My child receives speech-language services in school, what can I do at home?

So, your child has just been evaluated for special education services in the school setting and is receiving speech therapy in school. There are many different ways that you can help your child’s therapy carryover at home! First, make sure you have a copy of your child’s “Individualized Education Plan,” or IEP. This will list each goal/objective that your child is working on at school. Using what you know your child is working on at school, here are a couple different ways to work on speech and language activities at home:

Expressive Language

Throughout your day to day activities, have your child use longer phrases and sentences to describe what is going on around them. For example, if you are on a play-date at the park and see a dog, have your child describe the dog. Feel free to prompt them if they need a little help. Here are a couple ways to use describing words in sentences: “I see a black dog. The dog is eating grass. The boy is walking the brown dog. There is a big dog under the table. The black dog is standing on top of the hill.” Ask your child questions like, “who drives your bus, what do you use a crayon for, where do we go when we’re sick, why do we go to bed, when do you go to the doctor?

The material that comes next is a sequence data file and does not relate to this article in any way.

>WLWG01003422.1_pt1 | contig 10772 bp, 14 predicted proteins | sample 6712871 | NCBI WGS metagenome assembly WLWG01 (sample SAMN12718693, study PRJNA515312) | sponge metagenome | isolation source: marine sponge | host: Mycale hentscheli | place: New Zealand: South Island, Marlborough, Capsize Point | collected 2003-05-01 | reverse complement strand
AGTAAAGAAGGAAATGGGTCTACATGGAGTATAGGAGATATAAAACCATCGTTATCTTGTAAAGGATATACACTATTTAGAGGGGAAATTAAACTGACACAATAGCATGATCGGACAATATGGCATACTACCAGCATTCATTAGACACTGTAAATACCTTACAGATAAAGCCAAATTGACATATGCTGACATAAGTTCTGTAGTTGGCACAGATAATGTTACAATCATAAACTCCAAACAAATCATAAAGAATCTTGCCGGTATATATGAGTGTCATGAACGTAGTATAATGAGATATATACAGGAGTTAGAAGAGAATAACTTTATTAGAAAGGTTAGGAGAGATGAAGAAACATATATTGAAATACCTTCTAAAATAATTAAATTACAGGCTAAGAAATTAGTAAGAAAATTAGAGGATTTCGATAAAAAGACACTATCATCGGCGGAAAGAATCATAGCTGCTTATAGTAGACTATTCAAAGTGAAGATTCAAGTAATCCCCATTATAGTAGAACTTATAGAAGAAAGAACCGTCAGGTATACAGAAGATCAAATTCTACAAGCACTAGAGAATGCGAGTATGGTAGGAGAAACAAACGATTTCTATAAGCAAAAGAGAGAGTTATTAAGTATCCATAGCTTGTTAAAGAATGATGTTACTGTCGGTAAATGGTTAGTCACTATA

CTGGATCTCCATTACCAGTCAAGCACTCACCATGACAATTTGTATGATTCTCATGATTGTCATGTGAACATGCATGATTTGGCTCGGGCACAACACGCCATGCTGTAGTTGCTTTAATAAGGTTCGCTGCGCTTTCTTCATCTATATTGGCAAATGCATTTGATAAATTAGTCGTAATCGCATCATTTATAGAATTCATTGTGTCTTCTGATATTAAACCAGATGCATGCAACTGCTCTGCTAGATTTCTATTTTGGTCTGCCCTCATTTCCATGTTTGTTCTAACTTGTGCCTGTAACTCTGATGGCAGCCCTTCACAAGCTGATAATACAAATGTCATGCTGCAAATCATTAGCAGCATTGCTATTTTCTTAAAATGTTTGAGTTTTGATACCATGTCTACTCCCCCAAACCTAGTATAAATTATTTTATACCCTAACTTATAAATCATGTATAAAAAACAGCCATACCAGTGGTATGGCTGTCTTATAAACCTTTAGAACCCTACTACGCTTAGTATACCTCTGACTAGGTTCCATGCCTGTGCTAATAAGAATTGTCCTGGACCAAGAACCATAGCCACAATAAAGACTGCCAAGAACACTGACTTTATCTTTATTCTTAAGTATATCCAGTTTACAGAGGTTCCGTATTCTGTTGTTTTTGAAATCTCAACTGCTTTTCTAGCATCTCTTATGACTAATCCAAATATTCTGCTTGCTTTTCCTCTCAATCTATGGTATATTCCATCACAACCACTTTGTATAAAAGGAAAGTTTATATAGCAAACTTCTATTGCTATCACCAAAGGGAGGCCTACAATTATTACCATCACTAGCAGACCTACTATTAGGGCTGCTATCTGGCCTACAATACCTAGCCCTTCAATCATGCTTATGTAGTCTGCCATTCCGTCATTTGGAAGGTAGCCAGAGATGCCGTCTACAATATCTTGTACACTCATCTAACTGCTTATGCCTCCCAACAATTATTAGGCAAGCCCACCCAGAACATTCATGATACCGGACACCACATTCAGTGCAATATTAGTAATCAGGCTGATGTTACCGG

Receptive Language

Have your child follow a variety of directions with conceptual vocabulary. If you are coloring with your child, give them directions such as “Give me the blue crayon,” or “Find the crayon under the table.” Use conceptual vocabulary (in, on, under, etc.) frequently when talking with your child.

Literacy and Reading Comprehension

If your child is showing some difficulty with reading in school, read to your child more frequently at home. If your child is reading to you, make sure that the stories that they select are very simple and below their reading level in school. Choosing books that are simple decreases the frustration at home and encourages your child to read. Have your child pick the books that they want to read. Check with your local librarian because they can help you find books at certain reading levels. When you are done with the story, begin to ask your child simple “who, what, where, when, and why” questions. Talk about the events and characters in the story.


If your child is having difficulty pronouncing some of their speech sounds, begin to model those sounds for your child and have them practice. Even 5-10 minutes of practice a couple times a week can help your child’s speech production skills! Ask your school speech therapist to send home some of the words that they are working on in speech so that your child can practice that sound at home.

Those are just a couple ways to address your child’s speech and language skills at home. If you have questions or need more resources or training on how to implement strategies at home, reach out to your school-based speech therapist for help.


Written by school-based speech-language pathologist, Karissa Milliron